Ashley Fure is an acoustic and electro-acoustic concert music composer, and assistant professor of music at Dartmouth College. In April, she received a Guggenheim Fellowship and was a finalist in the Pulitzer Prize for Music for her composition Bound to the Bow. Recently, the American Academy in Rome announced her as the winner of the Rome Prize in music composition – a residency programme through which US artists and scholars live and work for a year in the Italian capital.
Where and when were you born?
I was born in the small town of Escanaba, Michigan, on 13 August 1982. When I was 4, my family moved an hour’s drive north to a town called Marquette, where I lived until age 16.
How has this shaped you?
Marquette is a place of phenomenal natural beauty. It’s on the shores of Lake Superior, in the very northernmost part of Michigan. The nearest big city is about seven hours’ drive away, which gives the place a hidden-gem, edge-of-the-earth quality. We jokingly call Marquette “The Shire” – it’s so secretive and lush that voyaging beyond it always feels like a bit of an odyssey. Perhaps particularly so in my case: the path that I’ve taken is uncommon among the folks I grew up with, and where I’ve landed is a far cry from where I started. Every time I return to Marquette, I’m able to reflect on all the twists and turns that led me so far afield. It makes me simultaneously feel deep gratitude for having grown up in such a stunning place and thankful that I was able to find my escape from it.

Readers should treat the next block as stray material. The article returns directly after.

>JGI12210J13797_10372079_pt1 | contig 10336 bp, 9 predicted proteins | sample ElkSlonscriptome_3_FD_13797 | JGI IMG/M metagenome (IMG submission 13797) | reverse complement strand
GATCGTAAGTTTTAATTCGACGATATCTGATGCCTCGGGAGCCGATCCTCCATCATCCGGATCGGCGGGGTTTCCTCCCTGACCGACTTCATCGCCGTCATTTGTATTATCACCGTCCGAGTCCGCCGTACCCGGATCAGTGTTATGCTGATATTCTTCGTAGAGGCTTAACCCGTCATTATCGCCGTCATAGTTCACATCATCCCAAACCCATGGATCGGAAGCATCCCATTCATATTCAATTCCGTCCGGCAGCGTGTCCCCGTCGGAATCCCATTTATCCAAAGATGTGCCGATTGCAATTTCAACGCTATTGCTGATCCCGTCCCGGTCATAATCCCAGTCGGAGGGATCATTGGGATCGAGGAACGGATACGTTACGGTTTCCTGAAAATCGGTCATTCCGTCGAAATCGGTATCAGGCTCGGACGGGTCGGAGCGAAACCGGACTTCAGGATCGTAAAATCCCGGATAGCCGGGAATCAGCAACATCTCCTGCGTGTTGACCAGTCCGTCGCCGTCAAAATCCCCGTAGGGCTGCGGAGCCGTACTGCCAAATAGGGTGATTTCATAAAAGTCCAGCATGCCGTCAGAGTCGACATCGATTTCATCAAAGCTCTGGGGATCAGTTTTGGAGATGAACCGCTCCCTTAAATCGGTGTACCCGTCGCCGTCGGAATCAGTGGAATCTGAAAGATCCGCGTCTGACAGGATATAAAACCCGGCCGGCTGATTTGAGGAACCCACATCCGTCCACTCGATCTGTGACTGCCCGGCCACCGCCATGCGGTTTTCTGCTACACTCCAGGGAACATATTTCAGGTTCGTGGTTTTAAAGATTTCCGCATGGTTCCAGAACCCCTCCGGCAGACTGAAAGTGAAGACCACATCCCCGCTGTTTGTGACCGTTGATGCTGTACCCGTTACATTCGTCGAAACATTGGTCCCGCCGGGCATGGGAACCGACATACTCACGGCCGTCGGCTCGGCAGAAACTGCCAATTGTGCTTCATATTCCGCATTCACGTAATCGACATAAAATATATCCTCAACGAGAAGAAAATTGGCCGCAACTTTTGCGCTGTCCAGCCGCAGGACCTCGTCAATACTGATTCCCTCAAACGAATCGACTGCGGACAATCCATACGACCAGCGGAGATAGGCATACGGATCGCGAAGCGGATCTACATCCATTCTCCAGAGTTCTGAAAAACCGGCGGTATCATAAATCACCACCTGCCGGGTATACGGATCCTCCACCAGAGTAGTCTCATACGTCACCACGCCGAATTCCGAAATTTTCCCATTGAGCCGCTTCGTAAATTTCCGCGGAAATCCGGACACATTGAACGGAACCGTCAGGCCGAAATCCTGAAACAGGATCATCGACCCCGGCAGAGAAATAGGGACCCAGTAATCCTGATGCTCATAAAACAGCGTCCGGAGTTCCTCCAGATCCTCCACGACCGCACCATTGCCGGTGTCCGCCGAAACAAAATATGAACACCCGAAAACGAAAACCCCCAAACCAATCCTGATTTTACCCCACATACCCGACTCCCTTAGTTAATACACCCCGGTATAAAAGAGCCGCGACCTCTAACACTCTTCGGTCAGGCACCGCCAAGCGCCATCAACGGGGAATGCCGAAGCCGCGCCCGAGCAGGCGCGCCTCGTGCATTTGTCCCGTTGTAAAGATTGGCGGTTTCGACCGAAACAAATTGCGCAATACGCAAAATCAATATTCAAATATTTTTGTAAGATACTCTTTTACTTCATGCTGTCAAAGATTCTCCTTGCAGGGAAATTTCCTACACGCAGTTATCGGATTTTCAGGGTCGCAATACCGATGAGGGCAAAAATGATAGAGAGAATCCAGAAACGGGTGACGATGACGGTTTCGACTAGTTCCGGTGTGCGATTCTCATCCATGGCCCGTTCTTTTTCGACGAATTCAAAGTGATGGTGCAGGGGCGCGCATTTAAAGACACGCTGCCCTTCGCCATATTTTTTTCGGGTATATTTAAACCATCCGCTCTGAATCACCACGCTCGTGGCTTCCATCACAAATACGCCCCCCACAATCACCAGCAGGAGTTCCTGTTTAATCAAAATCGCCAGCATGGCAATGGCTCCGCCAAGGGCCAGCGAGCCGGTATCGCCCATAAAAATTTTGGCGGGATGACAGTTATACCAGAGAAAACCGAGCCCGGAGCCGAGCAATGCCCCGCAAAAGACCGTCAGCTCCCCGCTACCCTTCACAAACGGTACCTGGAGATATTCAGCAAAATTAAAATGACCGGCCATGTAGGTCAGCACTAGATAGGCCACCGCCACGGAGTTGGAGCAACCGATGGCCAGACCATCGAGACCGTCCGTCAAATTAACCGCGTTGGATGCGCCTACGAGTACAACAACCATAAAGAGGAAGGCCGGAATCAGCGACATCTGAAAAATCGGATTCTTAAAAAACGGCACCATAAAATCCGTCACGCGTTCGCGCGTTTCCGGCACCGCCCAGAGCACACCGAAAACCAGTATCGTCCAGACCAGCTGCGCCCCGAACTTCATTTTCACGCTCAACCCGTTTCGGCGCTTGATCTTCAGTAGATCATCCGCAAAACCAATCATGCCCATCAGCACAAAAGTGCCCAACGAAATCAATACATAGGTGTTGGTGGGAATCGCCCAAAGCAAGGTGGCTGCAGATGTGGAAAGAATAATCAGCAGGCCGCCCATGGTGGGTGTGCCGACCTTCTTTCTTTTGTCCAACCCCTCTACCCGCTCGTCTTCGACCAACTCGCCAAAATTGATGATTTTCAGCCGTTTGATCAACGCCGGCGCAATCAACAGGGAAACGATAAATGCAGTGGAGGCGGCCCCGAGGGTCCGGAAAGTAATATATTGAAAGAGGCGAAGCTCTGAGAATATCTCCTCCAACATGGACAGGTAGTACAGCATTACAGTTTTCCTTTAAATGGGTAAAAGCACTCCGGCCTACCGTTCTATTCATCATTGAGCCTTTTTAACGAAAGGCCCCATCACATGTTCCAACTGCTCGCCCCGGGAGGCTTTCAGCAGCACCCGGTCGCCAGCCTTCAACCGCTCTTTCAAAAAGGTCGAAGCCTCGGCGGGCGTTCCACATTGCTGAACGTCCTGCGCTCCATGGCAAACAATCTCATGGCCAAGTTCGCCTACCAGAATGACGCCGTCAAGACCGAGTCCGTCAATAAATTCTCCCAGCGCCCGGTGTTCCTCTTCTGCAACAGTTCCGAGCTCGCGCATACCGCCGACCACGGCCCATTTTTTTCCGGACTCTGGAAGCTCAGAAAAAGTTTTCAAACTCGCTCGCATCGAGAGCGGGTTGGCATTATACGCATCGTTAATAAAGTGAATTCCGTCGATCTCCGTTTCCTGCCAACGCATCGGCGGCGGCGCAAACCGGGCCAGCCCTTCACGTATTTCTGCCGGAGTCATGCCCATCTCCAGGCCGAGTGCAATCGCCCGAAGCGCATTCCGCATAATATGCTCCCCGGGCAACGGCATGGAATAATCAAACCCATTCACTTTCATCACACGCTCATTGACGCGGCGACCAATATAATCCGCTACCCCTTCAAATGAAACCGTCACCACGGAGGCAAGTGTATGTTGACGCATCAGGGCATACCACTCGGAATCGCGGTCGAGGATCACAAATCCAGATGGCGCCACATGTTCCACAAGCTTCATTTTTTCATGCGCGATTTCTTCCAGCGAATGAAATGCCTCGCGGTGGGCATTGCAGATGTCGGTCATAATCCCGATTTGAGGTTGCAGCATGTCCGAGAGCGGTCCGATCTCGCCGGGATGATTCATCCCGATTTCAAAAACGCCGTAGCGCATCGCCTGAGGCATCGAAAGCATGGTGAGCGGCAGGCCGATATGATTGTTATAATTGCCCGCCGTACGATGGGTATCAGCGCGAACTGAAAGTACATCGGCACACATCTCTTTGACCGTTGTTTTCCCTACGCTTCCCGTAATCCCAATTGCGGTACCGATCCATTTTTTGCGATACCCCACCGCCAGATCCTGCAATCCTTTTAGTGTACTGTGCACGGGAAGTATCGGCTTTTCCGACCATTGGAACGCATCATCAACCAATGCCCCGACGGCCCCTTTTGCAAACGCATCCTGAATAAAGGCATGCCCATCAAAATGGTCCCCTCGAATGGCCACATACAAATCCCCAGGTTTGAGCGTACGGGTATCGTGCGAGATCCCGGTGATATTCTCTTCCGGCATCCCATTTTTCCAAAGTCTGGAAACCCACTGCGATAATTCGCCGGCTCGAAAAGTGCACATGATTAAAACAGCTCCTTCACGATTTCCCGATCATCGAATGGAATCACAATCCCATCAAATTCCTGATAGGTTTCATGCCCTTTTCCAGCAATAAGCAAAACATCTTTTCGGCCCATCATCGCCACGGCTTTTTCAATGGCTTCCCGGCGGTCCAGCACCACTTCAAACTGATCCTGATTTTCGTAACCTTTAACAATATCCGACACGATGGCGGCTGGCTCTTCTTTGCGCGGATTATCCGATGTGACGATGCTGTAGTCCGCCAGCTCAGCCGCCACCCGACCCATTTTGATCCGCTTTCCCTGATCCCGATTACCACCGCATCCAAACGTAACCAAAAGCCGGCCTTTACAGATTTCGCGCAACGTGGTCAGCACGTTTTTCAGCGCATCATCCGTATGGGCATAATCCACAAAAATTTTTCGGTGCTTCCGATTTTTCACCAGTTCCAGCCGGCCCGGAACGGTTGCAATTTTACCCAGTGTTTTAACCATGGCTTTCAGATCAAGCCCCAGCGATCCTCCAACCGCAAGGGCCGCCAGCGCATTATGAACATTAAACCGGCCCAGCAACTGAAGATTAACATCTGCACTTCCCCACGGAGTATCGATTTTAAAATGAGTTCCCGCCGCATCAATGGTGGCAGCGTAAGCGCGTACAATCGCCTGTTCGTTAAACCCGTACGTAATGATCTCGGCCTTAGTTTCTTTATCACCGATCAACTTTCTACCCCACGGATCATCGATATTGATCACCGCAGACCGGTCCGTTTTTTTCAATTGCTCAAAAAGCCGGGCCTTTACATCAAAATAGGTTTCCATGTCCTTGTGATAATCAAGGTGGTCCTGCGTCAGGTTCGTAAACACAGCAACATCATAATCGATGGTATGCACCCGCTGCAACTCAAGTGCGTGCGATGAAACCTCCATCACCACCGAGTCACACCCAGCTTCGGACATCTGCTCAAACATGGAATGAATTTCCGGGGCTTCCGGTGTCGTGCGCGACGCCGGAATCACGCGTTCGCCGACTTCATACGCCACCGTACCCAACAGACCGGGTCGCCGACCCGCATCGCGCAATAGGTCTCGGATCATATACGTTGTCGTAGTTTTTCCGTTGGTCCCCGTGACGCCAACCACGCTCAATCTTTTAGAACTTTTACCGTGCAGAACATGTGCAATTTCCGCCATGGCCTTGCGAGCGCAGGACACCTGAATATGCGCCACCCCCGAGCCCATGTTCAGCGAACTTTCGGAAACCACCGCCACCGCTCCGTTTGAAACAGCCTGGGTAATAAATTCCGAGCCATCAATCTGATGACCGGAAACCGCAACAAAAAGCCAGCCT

What was your reaction to all your recent accolades?
I don’t do very well with compliments, so all the attention has been a bit tricky. That said, I am deeply honoured to have had such esteemed and diverse panellists probe and acknowledge my work. At their best, prizes such as these empower risk-taking, boundary stretching and boldness – for that I am truly grateful. That’s what this stuff is about – not the ego but the making. I want to make my work.
Did anything divide your life into a ‘before’ and ‘after’?
Basketball was my first love – I was a diehard point guard. I trained with a crew of girls from a very young age and we were deep into it. I’d felt intellectually stunted at my public school for quite some time; but never would have left because of those girls and that game. Early in high school, I got hurt and never recovered. It broke my heart, but in retrospect, that injury opened [everything else]. Once basketball was off the table, I marched into my counsellor’s office and asked, “How do I get out of here?” She suggested that I apply to the Interlochen [Center for the Arts] in Michigan. It was the first time that I looked at my music and the composing that I’d been doing since I was 4, as an actual potential life path, or at least a way out. It turned out to be both.
What is the position of music as a scholarly field in higher education?
In the US, where state funding for the arts has always been dismal, academia became a refuge for composers wanting to create experimental work in an environment less tainted by commercial pressures. These days, as more and more pressure is heaped on educators to monetise intellectual growth, the arts play an immensely important role in cultivating and caring for the creative life of students. As student debt rises, the right of students to pursue passions valued by meaning more than money is constantly under threat.
What has changed most in global higher education in the past 10 years?